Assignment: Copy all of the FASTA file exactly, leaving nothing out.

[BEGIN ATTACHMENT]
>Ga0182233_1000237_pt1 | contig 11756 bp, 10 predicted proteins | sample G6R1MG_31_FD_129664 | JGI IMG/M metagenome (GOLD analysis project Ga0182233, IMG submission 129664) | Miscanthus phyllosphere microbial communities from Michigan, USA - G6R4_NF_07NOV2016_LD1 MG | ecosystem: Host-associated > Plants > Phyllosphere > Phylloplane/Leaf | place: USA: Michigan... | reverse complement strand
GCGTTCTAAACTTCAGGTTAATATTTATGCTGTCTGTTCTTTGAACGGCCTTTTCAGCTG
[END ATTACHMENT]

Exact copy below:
>Ga0182233_1000237_pt1 | contig 11756 bp, 10 predicted proteins | sample G6R1MG_31_FD_129664 | JGI IMG/M metagenome (GOLD analysis project Ga0182233, IMG submission 129664) | Miscanthus phyllosphere microbial communities from Michigan, USA - G6R4_NF_07NOV2016_LD1 MG | ecosystem: Host-associated > Plants > Phyllosphere > Phylloplane/Leaf | place: USA: Michigan... | reverse complement strand
GCGTTCTAAACTTCAGGTTAATATTTATGCTGTCTGTTCTTTGAACGGCCTTTTCAGCTG